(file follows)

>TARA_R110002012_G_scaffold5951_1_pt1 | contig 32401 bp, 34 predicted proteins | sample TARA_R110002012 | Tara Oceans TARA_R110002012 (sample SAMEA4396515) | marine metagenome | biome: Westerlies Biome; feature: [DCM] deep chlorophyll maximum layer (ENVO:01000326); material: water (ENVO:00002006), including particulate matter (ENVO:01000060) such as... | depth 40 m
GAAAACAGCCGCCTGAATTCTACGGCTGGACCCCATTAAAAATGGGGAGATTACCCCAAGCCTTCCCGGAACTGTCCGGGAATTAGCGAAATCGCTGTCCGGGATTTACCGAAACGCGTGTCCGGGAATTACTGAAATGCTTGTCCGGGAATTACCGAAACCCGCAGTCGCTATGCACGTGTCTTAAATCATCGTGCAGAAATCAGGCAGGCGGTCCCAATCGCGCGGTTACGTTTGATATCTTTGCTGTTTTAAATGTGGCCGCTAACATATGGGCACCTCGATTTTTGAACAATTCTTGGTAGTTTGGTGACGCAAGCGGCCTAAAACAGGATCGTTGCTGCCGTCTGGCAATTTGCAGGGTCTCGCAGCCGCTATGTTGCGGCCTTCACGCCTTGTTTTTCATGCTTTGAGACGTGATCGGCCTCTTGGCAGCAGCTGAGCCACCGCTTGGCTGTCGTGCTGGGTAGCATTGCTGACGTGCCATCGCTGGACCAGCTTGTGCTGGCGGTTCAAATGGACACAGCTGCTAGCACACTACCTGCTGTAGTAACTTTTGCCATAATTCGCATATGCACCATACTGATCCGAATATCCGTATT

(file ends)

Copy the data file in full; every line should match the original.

>TARA_R110002012_G_scaffold5951_1_pt1 | contig 32401 bp, 34 predicted proteins | sample TARA_R110002012 | Tara Oceans TARA_R110002012 (sample SAMEA4396515) | marine metagenome | biome: Westerlies Biome; feature: [DCM] deep chlorophyll maximum layer (ENVO:01000326); material: water (ENVO:00002006), including particulate matter (ENVO:01000060) such as... | depth 40 m
GAAAACAGCCGCCTGAATTCTACGGCTGGACCCCATTAAAAATGGGGAGATTACCCCAAGCCTTCCCGGAACTGTCCGGGAATTAGCGAAATCGCTGTCCGGGATTTACCGAAACGCGTGTCCGGGAATTACTGAAATGCTTGTCCGGGAATTACCGAAACCCGCAGTCGCTATGCACGTGTCTTAAATCATCGTGCAGAAATCAGGCAGGCGGTCCCAATCGCGCGGTTACGTTTGATATCTTTGCTGTTTTAAATGTGGCCGCTAACATATGGGCACCTCGATTTTTGAACAATTCTTGGTAGTTTGGTGACGCAAGCGGCCTAAAACAGGATCGTTGCTGCCGTCTGGCAATTTGCAGGGTCTCGCAGCCGCTATGTTGCGGCCTTCACGCCTTGTTTTTCATGCTTTGAGACGTGATCGGCCTCTTGGCAGCAGCTGAGCCACCGCTTGGCTGTCGTGCTGGGTAGCATTGCTGACGTGCCATCGCTGGACCAGCTTGTGCTGGCGGTTCAAATGGACACAGCTGCTAGCACACTACCTGCTGTAGTAACTTTTGCCATAATTCGCATATGCACCATACTGATCCGAATATCCGTATT